A 2-hour sail around Penobscot Bay on the windjammer Surprise (built in 1918) with captains Jack and Barbara Moore. The sail offers a spectacular view of the rugged Maine coastline, off-shore islands, marine wildlife and working harbors from the deck of a historic 57-foot schooner. Camden is one of Maine’s most scenic harbours, filled with a mix of pleasure crafts and windjammer schooners, with streets lined with shops, arts, culture, and dining.
The maximum number of passengers is 18. If there is sufficient interest we can reserve for two groups. The trip is weather dependent.
Group 1: Sail from Camden Harbor at 10:00. Lunch in Camden village will follow.
Group 2 (if enough interest): Afternoon sail from Camden Harbor at 3:00 PM. Lunch in Camden village prior.
Photo of Camden courtesy of TripAdvisor
Ocean Kayaking tour out of Camden Harbor
A 2-hour sea kayak tour, led by guides from Maine Sport Outfitters in Rockport, ME.
"Enjoy an up-close and personal view of marine birds, island lighthouses and distant coastal mountains on our popular Camden Harbor Sea Kayak Tour. Conducted in stable double sea kayaks and led by Maine Guides, tours depart from our new Bay View Landing location in Camden Harbor."
Camden is one of Maine’s most scenic harbors filled with a mix of pleasure crafts and windjammer schooners, with streets lined with shops, arts, culture, and dining.
If there is sufficient interest we can reserve tours for two groups. The trip is weather dependent.
Group 1: Morning kayak tour begins at 10:00 from the harbor. Lunch in Camden village will follow.
Group 2 (if enough interest): Afternoon kayak tour begins at 2:00 PM. Lunch in Camden village prior.
Shopping at L.L. Bean and outlet stores, Freeport, ME and visit to Farnsworth Art Museum, Rockland, ME
A day trip to Freeport, Maine for shopping at the world-famous L.L. Bean flagship retail store. Freeport is known as a hub of outlet stores for major brands, anchored by the world famous L.L. Bean. Lunch will be in Freeport village.
On the return trip to Northport, we will stop in Rockland to visit the Farnsworth Art Museum, which houses collections of American art, including originals by Andrew and N.C. Wyeth. The museum is situated in downtown Rockland among historic properties that are part of the museum campus.
photo courtesy nps.gov
Coastal Marshes and Shorelines: Mt. Desert Island, Schoodic Peninsula
Leader: Professor Daniel F. Belknap, University of Maine
Maine was glaciated numerous times in the Quaternary, culminating in the Wisconsinan Last Glacial Maximum, during which ice extended through the Gulf of Maine to Georges Bank, ca. 24 ka cal. Glacial erosion shaped the bedrock-framed coastline of peninsulas and embayments into a low, rolling coast. Isostatic depression lowered the coast below global eustatic low levels, ca. -120 m, with the result that till, deglacial outwash, and glaciomarine mud covered the present coastal lowlands. During the rapid early uplift, local relative sea level fell to -60 m ca. 12.3 ka cal., even as global sea level was rising rapidly, causing littoral erosion and fluvial incision of the late Pleistocene sediments to as much as 10's of km offshore. Local sea level initially rose rapidly, and then slowed in the mid-to-late Holocene, and continues today. Holocene sea-level rise provided accommodation space for salt marshes in protected back-barrier, estuarine, and marine embayment settings. Peats as old as 8 ka cal. have been recovered (-15 m), but the oldest continuous salt-marsh records begin ca. 6 ka cal., 6-8 m below present. In certain locations, transgression of salt marshes onto ombrotrophic raised bogs provides information on the leading edge of the transgression, and about the change from a freshwater bog to a tidal salt marsh. We will see examples of bog collapse, physical erosion (ice, waves), biogeochemical changes (rotting, sulfate reduction), and passive transgressive overlap, and more general examples of coastal systems, on a trip to Mt. Desert Island, the Schoodic Peninsula, and Gouldsboro Grand Marsh.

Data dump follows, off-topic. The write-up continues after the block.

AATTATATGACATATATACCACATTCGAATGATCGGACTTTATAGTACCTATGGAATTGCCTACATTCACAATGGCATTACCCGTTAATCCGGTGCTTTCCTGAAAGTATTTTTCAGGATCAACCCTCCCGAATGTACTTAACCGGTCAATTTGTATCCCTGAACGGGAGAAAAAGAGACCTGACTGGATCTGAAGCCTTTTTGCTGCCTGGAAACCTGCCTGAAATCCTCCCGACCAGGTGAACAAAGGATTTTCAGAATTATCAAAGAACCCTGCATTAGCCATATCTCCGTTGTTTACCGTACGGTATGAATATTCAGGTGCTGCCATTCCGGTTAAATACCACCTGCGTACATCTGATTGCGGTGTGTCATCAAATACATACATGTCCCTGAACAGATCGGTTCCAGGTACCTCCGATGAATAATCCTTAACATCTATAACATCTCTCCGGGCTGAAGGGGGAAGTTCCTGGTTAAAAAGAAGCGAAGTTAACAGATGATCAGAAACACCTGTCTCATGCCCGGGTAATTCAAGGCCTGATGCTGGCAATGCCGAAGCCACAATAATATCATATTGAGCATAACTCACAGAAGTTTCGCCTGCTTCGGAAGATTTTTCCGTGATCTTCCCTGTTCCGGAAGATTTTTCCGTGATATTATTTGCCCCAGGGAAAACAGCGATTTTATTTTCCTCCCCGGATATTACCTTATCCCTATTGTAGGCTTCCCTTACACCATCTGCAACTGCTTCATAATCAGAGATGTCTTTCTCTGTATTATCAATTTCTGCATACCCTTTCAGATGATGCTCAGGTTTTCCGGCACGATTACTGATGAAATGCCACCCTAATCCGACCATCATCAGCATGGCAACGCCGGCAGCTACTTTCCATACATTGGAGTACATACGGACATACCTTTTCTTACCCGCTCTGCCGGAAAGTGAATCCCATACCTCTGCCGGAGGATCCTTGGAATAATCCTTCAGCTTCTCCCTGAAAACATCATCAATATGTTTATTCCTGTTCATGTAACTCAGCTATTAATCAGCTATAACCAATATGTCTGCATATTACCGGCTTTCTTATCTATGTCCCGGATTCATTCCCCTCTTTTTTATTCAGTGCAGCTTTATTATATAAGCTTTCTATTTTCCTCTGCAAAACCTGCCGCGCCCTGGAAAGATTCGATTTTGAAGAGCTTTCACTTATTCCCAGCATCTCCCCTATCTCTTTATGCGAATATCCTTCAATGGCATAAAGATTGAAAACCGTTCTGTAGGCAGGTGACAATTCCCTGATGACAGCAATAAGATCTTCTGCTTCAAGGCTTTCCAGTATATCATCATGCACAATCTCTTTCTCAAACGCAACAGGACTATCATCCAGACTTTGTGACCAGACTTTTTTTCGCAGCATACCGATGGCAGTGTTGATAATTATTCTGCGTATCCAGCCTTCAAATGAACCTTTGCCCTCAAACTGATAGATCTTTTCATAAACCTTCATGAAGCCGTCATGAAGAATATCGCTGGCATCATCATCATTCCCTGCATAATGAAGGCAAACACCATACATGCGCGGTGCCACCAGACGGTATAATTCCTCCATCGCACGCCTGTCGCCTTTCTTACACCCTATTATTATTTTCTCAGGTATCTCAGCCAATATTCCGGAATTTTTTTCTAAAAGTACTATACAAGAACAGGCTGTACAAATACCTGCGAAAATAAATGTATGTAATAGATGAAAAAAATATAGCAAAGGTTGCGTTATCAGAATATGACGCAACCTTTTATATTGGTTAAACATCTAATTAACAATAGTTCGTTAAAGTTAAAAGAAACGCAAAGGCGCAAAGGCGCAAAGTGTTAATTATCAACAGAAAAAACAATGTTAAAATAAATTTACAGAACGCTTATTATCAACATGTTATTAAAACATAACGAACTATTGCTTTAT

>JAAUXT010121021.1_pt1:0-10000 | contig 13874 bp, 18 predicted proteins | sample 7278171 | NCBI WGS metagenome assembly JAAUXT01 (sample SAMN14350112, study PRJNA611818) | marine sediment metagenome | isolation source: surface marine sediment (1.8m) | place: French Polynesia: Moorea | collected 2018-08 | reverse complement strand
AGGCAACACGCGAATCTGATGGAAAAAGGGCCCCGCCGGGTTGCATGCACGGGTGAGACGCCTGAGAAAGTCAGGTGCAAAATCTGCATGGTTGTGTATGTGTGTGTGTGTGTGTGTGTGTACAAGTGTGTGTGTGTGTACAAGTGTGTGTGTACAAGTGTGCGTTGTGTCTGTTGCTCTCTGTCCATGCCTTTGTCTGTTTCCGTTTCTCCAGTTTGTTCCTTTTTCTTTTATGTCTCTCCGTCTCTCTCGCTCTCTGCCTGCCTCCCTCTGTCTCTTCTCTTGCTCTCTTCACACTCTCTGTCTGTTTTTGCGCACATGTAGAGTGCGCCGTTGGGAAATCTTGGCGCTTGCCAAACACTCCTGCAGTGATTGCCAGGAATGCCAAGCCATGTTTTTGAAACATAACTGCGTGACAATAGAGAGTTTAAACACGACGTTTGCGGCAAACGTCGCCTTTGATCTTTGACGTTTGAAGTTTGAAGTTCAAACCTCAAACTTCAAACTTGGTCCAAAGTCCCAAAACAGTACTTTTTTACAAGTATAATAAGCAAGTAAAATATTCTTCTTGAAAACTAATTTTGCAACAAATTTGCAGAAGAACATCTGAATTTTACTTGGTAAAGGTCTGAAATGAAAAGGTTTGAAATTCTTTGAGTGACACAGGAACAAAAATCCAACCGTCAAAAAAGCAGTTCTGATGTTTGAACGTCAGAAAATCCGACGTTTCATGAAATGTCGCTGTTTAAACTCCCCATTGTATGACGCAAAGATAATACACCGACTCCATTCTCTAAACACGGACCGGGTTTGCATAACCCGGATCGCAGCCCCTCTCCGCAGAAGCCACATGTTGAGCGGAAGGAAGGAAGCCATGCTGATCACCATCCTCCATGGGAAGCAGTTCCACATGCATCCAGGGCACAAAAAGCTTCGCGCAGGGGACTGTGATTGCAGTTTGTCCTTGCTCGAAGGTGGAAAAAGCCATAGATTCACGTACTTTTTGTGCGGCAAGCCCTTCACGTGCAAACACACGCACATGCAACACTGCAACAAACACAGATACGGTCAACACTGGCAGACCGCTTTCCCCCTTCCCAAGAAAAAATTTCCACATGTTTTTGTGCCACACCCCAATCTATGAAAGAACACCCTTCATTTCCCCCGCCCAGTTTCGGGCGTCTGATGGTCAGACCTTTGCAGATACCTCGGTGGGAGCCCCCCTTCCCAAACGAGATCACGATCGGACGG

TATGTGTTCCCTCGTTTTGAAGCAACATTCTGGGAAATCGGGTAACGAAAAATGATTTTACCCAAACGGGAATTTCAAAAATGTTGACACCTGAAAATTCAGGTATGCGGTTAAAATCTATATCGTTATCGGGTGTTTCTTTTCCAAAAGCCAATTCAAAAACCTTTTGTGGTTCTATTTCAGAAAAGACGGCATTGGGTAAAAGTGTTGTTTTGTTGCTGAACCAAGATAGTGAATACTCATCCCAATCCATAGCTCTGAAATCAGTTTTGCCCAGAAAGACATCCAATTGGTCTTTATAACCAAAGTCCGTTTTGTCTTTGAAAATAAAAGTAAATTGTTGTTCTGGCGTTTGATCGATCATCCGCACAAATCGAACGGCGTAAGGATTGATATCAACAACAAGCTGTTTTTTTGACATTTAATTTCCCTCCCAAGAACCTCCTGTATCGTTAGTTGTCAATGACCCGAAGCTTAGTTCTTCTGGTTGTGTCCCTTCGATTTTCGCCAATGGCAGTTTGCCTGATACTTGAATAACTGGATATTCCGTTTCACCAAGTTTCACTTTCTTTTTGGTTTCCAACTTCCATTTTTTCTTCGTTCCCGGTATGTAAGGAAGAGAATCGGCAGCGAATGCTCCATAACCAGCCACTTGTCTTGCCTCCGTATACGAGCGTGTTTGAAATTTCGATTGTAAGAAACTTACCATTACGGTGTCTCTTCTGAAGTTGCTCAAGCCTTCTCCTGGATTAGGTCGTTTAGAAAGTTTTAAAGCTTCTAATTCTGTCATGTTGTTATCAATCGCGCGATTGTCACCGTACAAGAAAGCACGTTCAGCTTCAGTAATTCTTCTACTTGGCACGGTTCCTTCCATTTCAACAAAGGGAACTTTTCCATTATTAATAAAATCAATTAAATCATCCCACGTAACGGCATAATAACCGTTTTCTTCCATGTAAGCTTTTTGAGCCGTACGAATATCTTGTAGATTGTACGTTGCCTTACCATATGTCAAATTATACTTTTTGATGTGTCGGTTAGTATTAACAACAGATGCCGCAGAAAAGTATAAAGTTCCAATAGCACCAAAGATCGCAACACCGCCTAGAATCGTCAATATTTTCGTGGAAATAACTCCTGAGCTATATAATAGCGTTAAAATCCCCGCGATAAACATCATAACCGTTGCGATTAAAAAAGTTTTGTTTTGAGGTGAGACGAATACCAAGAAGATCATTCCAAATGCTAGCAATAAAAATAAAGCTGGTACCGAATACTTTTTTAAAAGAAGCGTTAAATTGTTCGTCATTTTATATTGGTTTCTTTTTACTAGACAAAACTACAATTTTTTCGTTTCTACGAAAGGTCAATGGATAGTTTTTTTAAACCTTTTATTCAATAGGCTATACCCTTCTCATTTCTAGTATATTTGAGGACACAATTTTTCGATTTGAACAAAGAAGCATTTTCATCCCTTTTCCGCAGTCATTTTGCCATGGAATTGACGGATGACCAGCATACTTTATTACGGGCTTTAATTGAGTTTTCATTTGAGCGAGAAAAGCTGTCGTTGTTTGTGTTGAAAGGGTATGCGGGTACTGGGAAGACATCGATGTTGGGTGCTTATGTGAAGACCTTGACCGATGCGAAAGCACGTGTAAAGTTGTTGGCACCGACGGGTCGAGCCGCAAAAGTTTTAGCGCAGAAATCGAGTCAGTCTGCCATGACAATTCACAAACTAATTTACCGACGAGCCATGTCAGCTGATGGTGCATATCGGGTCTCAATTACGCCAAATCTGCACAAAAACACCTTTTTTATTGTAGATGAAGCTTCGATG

Bedrock Terranes of Mid-Coast Maine
Leader: Henry N. Berry, Maine Geological Survey
The beautiful islands, peninsulas, and hills of the Maine coast are carved into an equally beautiful and complex bedrock foundation. The conference venue lies within the suture zone between Paleozoic tectonic plates. The continental crust, which now clings to the eastern edge of North America has more in common with western Europe and northwest Africa than with New York. On this trip we will see sedimentary and volcanic rocks which formed in various tectonic environments within the Iapetus Ocean - the Paleozoic ocean which separated ancestral North America from Baltica, before Pangea was assembled, and long before the modern Atlantic opened. Although the rocks were transformed by metamorphism and structural deformation in the Devonian Acadian orogeny, clues to their earlier history survive.
The field trip will include a half-hour ride on a passenger ferry to Islesboro, crossing a major submerged fault to look at the oldest and least-metamorphosed(!) rocks of the day. We will then return to the mainland and follow detailed geologic maps westward across several terranes, stopping at bedrock outcrops that will entertain your eyes and challenge your imagination. There will be a few short walks and some uneven footing, but no hikes or steep grades. For additional information, see:
Simplified Bedrock Geologic Map of Maine:
Geology of Grindle Point, Islesboro:
Geology of Mount Battie, Camden:
Geology of Marshall Shore Park, Liberty: